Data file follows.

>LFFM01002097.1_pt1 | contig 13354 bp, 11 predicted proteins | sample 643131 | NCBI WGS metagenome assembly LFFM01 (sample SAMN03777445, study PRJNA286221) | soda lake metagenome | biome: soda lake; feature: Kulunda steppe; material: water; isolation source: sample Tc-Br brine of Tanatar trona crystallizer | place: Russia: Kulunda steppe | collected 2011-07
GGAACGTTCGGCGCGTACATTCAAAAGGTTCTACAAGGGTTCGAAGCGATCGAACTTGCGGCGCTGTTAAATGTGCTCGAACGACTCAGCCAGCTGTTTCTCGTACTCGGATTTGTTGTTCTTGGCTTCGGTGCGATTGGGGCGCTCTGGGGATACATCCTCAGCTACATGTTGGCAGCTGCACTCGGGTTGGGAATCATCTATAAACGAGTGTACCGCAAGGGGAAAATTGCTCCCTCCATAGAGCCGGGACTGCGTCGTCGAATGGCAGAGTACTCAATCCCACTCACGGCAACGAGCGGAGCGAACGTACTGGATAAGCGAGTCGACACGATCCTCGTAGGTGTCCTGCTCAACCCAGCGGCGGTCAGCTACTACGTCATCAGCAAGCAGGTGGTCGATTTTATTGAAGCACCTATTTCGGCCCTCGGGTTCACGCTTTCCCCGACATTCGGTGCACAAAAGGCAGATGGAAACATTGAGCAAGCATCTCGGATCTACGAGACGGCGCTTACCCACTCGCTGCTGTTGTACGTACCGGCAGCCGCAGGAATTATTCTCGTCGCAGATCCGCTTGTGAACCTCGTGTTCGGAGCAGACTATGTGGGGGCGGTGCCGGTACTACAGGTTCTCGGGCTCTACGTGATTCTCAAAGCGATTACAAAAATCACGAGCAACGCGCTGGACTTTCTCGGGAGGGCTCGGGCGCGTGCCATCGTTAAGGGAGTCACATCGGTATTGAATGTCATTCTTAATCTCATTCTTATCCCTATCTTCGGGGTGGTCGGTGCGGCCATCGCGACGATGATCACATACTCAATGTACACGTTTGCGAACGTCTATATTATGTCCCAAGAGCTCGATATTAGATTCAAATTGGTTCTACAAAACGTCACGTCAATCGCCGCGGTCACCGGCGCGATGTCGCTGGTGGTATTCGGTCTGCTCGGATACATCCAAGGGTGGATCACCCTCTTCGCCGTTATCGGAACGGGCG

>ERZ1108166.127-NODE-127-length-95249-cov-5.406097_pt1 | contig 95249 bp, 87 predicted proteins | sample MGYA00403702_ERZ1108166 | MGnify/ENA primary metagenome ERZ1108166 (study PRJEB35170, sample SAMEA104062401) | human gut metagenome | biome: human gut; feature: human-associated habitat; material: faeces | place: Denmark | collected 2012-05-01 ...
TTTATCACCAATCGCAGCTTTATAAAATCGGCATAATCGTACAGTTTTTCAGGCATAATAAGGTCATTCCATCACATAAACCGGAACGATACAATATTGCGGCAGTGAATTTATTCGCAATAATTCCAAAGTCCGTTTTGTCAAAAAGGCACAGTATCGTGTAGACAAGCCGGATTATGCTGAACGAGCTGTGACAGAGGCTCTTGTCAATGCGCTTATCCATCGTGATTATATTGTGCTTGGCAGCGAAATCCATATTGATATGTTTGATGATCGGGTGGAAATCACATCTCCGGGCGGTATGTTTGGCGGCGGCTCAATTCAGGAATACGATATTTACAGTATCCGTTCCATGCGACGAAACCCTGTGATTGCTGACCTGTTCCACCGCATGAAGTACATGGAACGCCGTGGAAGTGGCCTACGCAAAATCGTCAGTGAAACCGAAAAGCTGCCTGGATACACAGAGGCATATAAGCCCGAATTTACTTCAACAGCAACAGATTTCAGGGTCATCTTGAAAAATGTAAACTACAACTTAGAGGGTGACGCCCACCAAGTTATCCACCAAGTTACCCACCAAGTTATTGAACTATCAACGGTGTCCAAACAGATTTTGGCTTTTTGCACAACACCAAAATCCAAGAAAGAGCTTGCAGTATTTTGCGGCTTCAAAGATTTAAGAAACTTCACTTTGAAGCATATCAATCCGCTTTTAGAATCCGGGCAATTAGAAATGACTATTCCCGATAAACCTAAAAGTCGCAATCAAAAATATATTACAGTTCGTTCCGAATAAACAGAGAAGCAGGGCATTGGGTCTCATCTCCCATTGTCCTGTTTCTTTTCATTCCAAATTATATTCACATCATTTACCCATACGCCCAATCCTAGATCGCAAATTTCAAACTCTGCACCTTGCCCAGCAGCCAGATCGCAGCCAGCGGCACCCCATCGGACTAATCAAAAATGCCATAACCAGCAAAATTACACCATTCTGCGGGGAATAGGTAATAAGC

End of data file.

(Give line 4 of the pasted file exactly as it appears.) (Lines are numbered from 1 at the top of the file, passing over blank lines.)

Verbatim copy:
TTTATCACCAATCGCAGCTTTATAAAATCGGCATAATCGTACAGTTTTTCAGGCATAATAAGGTCATTCCATCACATAAACCGGAACGATACAATATTGCGGCAGTGAATTTATTCGCAATAATTCCAAAGTCCGTTTTGTCAAAAAGGCACAGTATCGTGTAGACAAGCCGGATTATGCTGAACGAGCTGTGACAGAGGCTCTTGTCAATGCGCTTATCCATCGTGATTATATTGTGCTTGGCAGCGAAATCCATATTGATATGTTTGATGATCGGGTGGAAATCACATCTCCGGGCGGTATGTTTGGCGGCGGCTCAATTCAGGAATACGATATTTACAGTATCCGTTCCATGCGACGAAACCCTGTGATTGCTGACCTGTTCCACCGCATGAAGTACATGGAACGCCGTGGAAGTGGCCTACGCAAAATCGTCAGTGAAACCGAAAAGCTGCCTGGATACACAGAGGCATATAAGCCCGAATTTACTTCAACAGCAACAGATTTCAGGGTCATCTTGAAAAATGTAAACTACAACTTAGAGGGTGACGCCCACCAAGTTATCCACCAAGTTACCCACCAAGTTATTGAACTATCAACGGTGTCCAAACAGATTTTGGCTTTTTGCACAACACCAAAATCCAAGAAAGAGCTTGCAGTATTTTGCGGCTTCAAAGATTTAAGAAACTTCACTTTGAAGCATATCAATCCGCTTTTAGAATCCGGGCAATTAGAAATGACTATTCCCGATAAACCTAAAAGTCGCAATCAAAAATATATTACAGTTCGTTCCGAATAAACAGAGAAGCAGGGCATTGGGTCTCATCTCCCATTGTCCTGTTTCTTTTCATTCCAAATTATATTCACATCATTTACCCATACGCCCAATCCTAGATCGCAAATTTCAAACTCTGCACCTTGCCCAGCAGCCAGATCGCAGCCAGCGGCACCCCATCGGACTAATCAAAAATGCCATAACCAGCAAAATTACACCATTCTGCGGGGAATAGGTAATAAGC